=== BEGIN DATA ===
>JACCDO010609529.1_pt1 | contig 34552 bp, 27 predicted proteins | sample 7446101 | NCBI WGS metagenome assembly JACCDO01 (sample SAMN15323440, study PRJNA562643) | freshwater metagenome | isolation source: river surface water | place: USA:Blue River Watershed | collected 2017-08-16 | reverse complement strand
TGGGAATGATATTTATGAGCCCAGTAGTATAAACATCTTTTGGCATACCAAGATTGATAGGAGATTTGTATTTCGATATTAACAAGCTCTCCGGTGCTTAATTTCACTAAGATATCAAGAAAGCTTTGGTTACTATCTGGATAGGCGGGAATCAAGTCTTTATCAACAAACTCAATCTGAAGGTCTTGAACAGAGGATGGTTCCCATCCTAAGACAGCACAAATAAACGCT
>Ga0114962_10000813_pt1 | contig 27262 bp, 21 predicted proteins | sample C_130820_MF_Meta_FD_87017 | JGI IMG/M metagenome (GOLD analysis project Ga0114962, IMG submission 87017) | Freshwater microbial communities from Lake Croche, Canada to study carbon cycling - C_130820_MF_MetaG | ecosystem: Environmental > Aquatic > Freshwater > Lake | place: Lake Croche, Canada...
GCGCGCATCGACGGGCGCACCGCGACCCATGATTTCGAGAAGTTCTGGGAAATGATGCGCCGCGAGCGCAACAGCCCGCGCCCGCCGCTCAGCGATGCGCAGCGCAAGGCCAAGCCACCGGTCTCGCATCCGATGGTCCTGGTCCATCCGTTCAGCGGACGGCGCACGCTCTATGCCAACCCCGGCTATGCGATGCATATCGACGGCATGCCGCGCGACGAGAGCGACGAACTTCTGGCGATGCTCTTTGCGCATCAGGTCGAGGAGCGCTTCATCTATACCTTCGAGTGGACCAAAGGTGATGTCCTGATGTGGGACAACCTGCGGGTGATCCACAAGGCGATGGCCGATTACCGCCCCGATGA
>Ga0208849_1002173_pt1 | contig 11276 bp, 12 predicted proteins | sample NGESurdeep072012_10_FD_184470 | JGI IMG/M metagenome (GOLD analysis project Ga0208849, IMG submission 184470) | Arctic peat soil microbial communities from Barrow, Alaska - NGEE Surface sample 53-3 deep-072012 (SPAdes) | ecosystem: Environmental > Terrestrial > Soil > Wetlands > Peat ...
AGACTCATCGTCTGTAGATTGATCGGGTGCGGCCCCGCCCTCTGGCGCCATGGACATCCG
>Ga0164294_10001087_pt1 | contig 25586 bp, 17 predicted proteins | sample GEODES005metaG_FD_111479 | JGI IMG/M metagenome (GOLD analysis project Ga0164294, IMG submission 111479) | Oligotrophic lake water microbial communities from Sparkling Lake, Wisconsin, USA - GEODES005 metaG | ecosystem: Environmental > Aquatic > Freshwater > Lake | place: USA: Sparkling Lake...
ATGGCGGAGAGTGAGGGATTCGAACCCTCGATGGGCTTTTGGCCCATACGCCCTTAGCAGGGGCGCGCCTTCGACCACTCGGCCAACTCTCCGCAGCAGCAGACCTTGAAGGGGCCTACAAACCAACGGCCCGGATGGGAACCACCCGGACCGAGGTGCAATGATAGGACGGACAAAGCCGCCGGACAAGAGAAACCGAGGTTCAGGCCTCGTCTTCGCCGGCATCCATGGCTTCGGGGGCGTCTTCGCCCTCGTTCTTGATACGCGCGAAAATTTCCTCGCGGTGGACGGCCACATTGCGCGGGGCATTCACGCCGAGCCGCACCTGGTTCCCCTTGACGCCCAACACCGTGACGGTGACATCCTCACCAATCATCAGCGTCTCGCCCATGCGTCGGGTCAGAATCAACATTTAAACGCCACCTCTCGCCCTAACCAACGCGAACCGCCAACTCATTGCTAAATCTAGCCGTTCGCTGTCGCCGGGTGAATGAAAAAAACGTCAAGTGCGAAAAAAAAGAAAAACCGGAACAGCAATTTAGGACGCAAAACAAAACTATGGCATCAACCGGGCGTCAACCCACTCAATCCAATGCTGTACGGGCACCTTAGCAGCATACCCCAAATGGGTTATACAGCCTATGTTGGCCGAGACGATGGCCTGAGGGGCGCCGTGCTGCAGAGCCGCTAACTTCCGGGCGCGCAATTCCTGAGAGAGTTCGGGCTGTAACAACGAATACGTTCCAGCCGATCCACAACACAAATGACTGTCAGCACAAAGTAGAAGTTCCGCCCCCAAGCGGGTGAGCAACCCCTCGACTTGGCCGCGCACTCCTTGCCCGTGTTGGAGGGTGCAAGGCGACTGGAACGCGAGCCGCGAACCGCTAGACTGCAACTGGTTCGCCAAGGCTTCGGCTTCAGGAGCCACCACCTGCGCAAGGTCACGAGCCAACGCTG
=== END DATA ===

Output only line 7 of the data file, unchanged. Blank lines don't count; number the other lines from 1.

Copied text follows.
>Ga0164294_10001087_pt1 | contig 25586 bp, 17 predicted proteins | sample GEODES005metaG_FD_111479 | JGI IMG/M metagenome (GOLD analysis project Ga0164294, IMG submission 111479) | Oligotrophic lake water microbial communities from Sparkling Lake, Wisconsin, USA - GEODES005 metaG | ecosystem: Environmental > Aquatic > Freshwater > Lake | place: USA: Sparkling Lake...